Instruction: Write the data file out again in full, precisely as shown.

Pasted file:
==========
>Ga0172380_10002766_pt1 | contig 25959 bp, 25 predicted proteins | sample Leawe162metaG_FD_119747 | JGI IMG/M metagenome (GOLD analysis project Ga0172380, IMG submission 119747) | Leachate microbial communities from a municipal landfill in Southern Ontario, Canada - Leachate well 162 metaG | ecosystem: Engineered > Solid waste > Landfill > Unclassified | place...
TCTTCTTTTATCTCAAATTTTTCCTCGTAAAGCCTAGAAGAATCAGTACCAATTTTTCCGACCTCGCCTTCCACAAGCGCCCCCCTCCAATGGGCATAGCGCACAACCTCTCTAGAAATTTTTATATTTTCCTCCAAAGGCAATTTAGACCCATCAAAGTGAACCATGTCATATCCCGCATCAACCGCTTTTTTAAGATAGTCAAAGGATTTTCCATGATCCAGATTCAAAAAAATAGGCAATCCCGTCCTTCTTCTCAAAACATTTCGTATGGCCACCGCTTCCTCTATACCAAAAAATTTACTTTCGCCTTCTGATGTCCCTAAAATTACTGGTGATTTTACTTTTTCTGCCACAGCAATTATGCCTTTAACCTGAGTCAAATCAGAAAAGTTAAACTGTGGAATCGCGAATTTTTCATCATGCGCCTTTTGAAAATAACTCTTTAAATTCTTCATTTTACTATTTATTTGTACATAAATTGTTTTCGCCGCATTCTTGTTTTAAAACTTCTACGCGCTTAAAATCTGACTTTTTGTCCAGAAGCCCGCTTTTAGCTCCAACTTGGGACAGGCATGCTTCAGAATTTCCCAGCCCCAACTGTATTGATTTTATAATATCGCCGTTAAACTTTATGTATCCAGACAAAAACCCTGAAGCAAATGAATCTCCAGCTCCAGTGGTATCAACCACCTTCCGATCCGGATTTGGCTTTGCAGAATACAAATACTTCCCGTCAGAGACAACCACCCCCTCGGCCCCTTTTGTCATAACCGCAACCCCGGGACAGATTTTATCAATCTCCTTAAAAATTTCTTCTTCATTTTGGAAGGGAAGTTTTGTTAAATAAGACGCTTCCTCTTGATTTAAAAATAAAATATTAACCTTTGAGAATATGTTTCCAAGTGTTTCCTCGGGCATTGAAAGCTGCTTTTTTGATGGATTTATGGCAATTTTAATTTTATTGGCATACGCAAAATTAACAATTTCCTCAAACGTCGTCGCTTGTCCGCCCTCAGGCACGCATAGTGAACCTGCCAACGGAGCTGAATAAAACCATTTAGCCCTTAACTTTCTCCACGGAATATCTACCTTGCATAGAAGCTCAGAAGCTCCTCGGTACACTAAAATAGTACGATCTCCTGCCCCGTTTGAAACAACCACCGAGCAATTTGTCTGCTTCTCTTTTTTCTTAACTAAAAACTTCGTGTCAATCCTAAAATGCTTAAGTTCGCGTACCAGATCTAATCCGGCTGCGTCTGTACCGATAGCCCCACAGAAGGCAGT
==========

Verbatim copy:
>Ga0172380_10002766_pt1 | contig 25959 bp, 25 predicted proteins | sample Leawe162metaG_FD_119747 | JGI IMG/M metagenome (GOLD analysis project Ga0172380, IMG submission 119747) | Leachate microbial communities from a municipal landfill in Southern Ontario, Canada - Leachate well 162 metaG | ecosystem: Engineered > Solid waste > Landfill > Unclassified | place...
TCTTCTTTTATCTCAAATTTTTCCTCGTAAAGCCTAGAAGAATCAGTACCAATTTTTCCGACCTCGCCTTCCACAAGCGCCCCCCTCCAATGGGCATAGCGCACAACCTCTCTAGAAATTTTTATATTTTCCTCCAAAGGCAATTTAGACCCATCAAAGTGAACCATGTCATATCCCGCATCAACCGCTTTTTTAAGATAGTCAAAGGATTTTCCATGATCCAGATTCAAAAAAATAGGCAATCCCGTCCTTCTTCTCAAAACATTTCGTATGGCCACCGCTTCCTCTATACCAAAAAATTTACTTTCGCCTTCTGATGTCCCTAAAATTACTGGTGATTTTACTTTTTCTGCCACAGCAATTATGCCTTTAACCTGAGTCAAATCAGAAAAGTTAAACTGTGGAATCGCGAATTTTTCATCATGCGCCTTTTGAAAATAACTCTTTAAATTCTTCATTTTACTATTTATTTGTACATAAATTGTTTTCGCCGCATTCTTGTTTTAAAACTTCTACGCGCTTAAAATCTGACTTTTTGTCCAGAAGCCCGCTTTTAGCTCCAACTTGGGACAGGCATGCTTCAGAATTTCCCAGCCCCAACTGTATTGATTTTATAATATCGCCGTTAAACTTTATGTATCCAGACAAAAACCCTGAAGCAAATGAATCTCCAGCTCCAGTGGTATCAACCACCTTCCGATCCGGATTTGGCTTTGCAGAATACAAATACTTCCCGTCAGAGACAACCACCCCCTCGGCCCCTTTTGTCATAACCGCAACCCCGGGACAGATTTTATCAATCTCCTTAAAAATTTCTTCTTCATTTTGGAAGGGAAGTTTTGTTAAATAAGACGCTTCCTCTTGATTTAAAAATAAAATATTAACCTTTGAGAATATGTTTCCAAGTGTTTCCTCGGGCATTGAAAGCTGCTTTTTTGATGGATTTATGGCAATTTTAATTTTATTGGCATACGCAAAATTAACAATTTCCTCAAACGTCGTCGCTTGTCCGCCCTCAGGCACGCATAGTGAACCTGCCAACGGAGCTGAATAAAACCATTTAGCCCTTAACTTTCTCCACGGAATATCTACCTTGCATAGAAGCTCAGAAGCTCCTCGGTACACTAAAATAGTACGATCTCCTGCCCCGTTTGAAACAACCACCGAGCAATTTGTCTGCTTCTCTTTTTTCTTAACTAAAAACTTCGTGTCAATCCTAAAATGCTTAAGTTCGCGTACCAGATCTAATCCGGCTGCGTCTGTACCGATAGCCCCACAGAAGGCAGT